And What About Plants?

Posted by Sherry F. Colb Last month, Natalie Angier wrote an article in the New York Times about new research suggesting that plants have active and sophisticated methods of resisting predators and disease.  Such research is fascinating in its own right, but Angier identified an ethical lesson in it as well, namely, that choosing to be a vegan is morally no better than choosing to be an omnivore.  The claim is both spurious and telling. Here is the argument:  Because plants escape predators in a sophisticated manner, it follows that they "like to live too," just as animals want to live.  If plants want to live, then it follows that killing them is just as immoral as killing animals.  Vegans fund the killing of plants, while omnivores (and vegetarians, I would add) fund the killing of animals.  Therefore, we are all equally unethical in our consumption habits, according to Angier, and no one can claim the moral high ground. Angier herself chooses not to eat pigs, she t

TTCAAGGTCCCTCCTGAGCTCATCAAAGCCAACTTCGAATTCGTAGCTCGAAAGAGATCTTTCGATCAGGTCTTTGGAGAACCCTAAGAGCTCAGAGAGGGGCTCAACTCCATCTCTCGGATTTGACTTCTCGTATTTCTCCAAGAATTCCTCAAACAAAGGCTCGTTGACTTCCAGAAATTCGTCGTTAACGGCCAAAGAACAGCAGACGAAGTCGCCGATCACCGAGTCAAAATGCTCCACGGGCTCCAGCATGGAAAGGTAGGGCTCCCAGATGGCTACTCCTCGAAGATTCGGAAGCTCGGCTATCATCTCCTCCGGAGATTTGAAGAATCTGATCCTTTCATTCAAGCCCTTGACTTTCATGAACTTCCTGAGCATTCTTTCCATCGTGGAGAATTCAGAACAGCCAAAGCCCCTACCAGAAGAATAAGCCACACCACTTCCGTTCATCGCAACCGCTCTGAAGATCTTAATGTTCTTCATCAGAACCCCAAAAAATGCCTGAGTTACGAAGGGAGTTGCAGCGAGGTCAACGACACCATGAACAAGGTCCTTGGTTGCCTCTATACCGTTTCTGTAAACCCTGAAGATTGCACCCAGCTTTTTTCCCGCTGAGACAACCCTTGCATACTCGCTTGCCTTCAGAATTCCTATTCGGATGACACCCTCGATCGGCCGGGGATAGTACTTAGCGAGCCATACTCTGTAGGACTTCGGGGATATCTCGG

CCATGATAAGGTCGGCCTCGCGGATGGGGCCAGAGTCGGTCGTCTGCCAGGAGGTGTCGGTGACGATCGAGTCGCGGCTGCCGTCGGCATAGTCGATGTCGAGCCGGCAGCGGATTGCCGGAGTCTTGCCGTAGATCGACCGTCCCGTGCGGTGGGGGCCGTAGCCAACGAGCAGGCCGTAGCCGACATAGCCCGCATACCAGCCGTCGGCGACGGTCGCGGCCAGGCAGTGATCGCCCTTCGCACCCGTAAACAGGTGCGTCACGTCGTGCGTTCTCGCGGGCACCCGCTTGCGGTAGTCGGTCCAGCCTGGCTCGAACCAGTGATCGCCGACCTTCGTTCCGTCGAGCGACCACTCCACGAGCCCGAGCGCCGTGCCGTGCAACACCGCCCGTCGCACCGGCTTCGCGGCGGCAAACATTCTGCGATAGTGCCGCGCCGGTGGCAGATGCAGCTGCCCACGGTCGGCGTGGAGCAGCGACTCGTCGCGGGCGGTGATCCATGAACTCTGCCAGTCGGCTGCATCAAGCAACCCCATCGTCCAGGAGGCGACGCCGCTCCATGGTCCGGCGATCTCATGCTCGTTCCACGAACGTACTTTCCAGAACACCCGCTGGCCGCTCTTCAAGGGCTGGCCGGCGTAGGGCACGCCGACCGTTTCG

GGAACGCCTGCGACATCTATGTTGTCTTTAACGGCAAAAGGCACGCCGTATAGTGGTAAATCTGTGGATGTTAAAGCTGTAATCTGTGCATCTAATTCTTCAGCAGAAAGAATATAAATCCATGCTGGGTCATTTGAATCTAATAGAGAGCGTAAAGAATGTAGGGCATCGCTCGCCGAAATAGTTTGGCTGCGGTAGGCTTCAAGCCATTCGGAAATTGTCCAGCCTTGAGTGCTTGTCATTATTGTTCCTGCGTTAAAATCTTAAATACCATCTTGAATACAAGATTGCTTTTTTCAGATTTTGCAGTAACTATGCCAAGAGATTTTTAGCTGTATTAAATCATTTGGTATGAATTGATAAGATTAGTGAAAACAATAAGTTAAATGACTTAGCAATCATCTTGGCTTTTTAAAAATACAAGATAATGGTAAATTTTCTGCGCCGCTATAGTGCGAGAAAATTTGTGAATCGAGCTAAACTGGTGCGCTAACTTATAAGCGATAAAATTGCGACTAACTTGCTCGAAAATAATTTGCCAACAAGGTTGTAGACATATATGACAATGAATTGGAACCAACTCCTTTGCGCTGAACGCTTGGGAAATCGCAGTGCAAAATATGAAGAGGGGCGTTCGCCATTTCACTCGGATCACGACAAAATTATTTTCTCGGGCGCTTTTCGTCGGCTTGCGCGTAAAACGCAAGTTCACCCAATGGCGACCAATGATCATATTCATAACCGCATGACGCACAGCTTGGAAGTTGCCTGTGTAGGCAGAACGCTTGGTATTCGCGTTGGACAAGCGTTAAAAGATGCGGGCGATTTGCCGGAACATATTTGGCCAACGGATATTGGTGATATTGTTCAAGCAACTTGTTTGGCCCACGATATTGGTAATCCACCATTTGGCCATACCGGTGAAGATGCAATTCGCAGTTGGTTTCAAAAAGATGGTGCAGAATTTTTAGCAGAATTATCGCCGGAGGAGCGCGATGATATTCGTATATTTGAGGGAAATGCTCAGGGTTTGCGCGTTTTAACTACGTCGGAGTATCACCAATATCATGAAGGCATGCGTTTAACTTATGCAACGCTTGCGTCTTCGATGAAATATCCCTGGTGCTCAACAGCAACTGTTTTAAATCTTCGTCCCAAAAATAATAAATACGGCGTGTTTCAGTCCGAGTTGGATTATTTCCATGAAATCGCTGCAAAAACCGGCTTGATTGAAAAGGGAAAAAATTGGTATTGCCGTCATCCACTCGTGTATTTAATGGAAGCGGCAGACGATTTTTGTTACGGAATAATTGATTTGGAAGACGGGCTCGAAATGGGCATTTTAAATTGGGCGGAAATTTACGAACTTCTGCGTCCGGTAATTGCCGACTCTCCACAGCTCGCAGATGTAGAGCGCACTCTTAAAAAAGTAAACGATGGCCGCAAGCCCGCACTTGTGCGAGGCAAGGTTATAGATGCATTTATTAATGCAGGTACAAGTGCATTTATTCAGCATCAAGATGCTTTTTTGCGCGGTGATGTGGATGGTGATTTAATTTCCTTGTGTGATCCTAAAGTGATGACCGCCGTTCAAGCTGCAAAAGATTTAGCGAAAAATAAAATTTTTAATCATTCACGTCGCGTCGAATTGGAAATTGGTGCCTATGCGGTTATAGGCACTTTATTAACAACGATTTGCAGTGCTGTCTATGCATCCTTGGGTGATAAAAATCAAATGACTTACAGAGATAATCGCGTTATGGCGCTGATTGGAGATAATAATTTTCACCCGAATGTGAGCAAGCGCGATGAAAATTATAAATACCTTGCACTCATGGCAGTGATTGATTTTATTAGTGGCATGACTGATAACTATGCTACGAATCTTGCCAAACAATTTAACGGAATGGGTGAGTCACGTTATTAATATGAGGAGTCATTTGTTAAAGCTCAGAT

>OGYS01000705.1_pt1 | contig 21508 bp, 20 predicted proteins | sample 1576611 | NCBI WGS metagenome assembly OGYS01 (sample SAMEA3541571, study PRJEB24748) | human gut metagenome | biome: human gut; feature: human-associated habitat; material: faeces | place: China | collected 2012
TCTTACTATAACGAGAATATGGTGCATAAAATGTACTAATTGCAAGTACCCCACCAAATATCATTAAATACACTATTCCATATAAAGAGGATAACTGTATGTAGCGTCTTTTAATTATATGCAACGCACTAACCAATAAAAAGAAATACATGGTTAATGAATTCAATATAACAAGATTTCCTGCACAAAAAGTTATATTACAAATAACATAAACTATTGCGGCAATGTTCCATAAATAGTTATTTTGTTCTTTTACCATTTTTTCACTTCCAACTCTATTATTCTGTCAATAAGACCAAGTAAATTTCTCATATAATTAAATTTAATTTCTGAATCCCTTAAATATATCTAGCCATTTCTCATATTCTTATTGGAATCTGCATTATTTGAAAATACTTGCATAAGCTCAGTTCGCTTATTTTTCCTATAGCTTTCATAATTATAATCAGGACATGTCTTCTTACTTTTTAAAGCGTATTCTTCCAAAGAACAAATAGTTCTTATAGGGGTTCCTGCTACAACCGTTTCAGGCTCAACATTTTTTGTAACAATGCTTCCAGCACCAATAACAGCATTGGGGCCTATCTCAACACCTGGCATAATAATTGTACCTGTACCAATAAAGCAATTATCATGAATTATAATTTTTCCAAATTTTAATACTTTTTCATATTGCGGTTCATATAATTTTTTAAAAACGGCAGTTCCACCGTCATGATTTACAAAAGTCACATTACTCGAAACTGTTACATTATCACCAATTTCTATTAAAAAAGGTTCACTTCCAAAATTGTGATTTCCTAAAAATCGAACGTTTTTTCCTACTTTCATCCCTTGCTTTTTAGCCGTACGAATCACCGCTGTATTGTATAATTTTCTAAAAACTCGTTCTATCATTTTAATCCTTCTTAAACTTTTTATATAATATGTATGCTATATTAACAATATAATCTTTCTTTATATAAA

Abortion in Jewish and Catholic Law -- a plug for my column

Posted By Sherry F. Colb Because I already have a post up for today (about the "slaughter" of plants and veganism), I will just take this opportunity to encourage people to read my column on FindLaw, which appears here , addressing some differences between Jewish and Catholic law on abortion and how those differences might help inform our thinking about reproductive rights.

The Constitution as Hail Mary

By Bob Hockett With some recognizable form of the recent House and Senate health insurance bills now all but set to be passed into law by Congressional action and Presidential signing later this month, it was perhaps all but inevitable that one or two naysayers might look for some reason to hope the Supreme Court might nix the effort. But one might nevertheless have hoped for something a bit more serious that what three well known public figures have offered in this past weekend's Wall Street Journal in this vein. In the issue in question, Orrin Hatch, Kenneth Blackwell, and Kenneth Klukowski (hereinafter 'HBK') proffer three surprisingly frivolous arguments purporting to establish that what they call 'the Health-Care Bills' are 'unconstitutional.' Since I have been writing, like Neil and Mike, with some regularity about the health insurance reform effort, I am perhaps naturally prompted to comment on each of the three arguments.  Happily it requires l